This year there was a small number of Japanese “yakuza” gangsters at the hotel. They were easy to spot by their full-torso body tattoos, ending at the elbows just in time to be covered by a T-shirt, or short-sleeved dress shirt when they are dressed. But swimming suits revealed their body decoration, not in its entirety, but enough. I was particularly interested in a married couple we saw on Saturday. They were swimming with their son, whose name I overheard as “Yu.” The boy’s mother swam with a white linen or cotton shirt over her swim suit to cover her heavy tattooing, but you could still see it peeking out here and there. Later I asked Junko and Emma if they saw “Mrs. Yakuza” in the ladies’ changing room. They said they didn’t.
On Sunday there were several more heavily tattooed people enjoying the pools. Some of these were just young surfer dudes from the local beach, but a couple more were yakuza, with the full-torso decorations.
Before leaving on Sunday I wanted to walk on the beach and look for stones or seashells. There was nothing there. The beach looked like it had been upgraded with a load of new sand since last year. Ken said that he wanted to see crabs, so I went back to the hotel gift shop where he, Emma and Junko were shopping and I took him out to the local fishing harbor just a stone’s throw away from the hotel. A cement sea wall protected the Katsuura sea port, a small affair for the local fishing company on the far side of the harbor. On the near side, from our approach, all the fishing boats were pulled up out of the water. No fishing on Sundays? There were two Japan Coast Guard ships at dockside, and locals were fishing with rods from crumbling cement pier in the cesspool of the harbor. On the ocean side of the sea wall the water was at low tide and we could see a lot of small crabs sunning themselves on parts of the wall sticking out of the foul-looking water. They scurried away sideways when we approached.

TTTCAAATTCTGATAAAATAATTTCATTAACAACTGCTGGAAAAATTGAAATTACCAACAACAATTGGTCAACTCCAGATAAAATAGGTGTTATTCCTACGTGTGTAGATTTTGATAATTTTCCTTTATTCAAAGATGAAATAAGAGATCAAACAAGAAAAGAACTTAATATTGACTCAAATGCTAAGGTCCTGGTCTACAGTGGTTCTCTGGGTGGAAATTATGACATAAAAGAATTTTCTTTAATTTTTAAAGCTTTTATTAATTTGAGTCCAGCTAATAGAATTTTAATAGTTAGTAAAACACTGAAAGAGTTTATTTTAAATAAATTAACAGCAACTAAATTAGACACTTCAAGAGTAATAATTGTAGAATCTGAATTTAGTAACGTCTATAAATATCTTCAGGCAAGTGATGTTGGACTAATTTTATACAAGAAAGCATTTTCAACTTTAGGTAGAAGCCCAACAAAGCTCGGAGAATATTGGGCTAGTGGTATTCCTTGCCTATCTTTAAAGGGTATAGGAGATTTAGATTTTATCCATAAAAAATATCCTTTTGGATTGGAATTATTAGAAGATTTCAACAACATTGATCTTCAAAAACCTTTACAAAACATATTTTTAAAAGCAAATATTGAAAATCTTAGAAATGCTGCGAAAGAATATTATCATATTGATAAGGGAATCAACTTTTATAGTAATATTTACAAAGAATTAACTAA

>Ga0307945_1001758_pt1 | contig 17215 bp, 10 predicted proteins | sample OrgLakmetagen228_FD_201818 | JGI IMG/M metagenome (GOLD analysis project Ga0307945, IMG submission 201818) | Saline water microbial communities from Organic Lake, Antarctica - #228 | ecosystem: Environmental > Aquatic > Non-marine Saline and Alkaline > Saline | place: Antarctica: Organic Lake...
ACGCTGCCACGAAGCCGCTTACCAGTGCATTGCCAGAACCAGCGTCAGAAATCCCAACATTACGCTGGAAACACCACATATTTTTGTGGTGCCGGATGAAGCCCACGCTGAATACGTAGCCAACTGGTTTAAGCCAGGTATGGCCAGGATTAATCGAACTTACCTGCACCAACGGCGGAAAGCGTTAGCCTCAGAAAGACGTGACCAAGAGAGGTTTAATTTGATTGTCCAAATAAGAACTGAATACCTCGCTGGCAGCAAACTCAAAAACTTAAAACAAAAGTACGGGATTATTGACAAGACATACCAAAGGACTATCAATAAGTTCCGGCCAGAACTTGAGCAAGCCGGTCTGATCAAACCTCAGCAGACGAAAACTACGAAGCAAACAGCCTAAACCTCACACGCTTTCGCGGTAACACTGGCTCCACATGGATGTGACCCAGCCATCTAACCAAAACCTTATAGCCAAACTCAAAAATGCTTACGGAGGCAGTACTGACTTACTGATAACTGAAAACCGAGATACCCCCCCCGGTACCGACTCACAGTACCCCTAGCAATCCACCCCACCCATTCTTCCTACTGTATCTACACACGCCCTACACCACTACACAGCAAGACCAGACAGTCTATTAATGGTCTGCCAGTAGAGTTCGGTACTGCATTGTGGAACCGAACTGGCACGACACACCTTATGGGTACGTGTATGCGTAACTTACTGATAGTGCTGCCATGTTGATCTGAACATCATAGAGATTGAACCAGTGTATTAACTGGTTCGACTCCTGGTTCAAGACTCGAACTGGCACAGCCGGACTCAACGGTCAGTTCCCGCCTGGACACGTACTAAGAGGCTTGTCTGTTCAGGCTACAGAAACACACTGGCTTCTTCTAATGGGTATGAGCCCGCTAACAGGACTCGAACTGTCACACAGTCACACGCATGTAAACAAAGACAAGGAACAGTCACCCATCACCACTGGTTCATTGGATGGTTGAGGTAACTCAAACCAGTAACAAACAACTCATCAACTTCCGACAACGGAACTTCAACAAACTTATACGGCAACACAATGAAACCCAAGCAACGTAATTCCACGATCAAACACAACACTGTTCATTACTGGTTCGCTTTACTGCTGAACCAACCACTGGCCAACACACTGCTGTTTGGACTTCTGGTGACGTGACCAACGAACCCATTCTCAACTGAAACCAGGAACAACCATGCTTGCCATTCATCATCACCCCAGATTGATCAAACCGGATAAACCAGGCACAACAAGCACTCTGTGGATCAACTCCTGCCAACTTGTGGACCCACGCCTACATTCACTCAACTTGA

Across the road from the Katsuura harbor, and also just a few meters from the hotel’s driveway, was a sad-looking, dull, worn-down ferroconcrete structure. In fact, many of the buildings near the sea look like this. It looked like how I imagined some Soviet-era far east Russian town to look, worn and rusting, forgotten by Moscow, abandoned by all the young people. I later learned that this was the Katsuura City Hall. Yuck!
To complement the Soviet style of the City Hall, the neighborhood houses themselves are nothing to look forward to living in. Gardens overgrown with weeds, fishing nets draped over fences or on poles to dry, rusting cars tucked off the streets. It looks like every second house has a surfboard leaning next to the front door, too. These are residences of fishermen, surfers, surf instructors, and hotel employees. Maybe a combination of all. In many ways it is a sad, grotesque looking town.
I discovered a local coffee shop called, in English, CANADIAN COFFEE HOUSE right at the juncture of two murky, trash-filled, rancid salt-water canals leading down to the harbor. I had no time or money to go in. And besides, I don’t drink coffee. But I took a picture of it and went back to the hotel excited about telling Junko about it.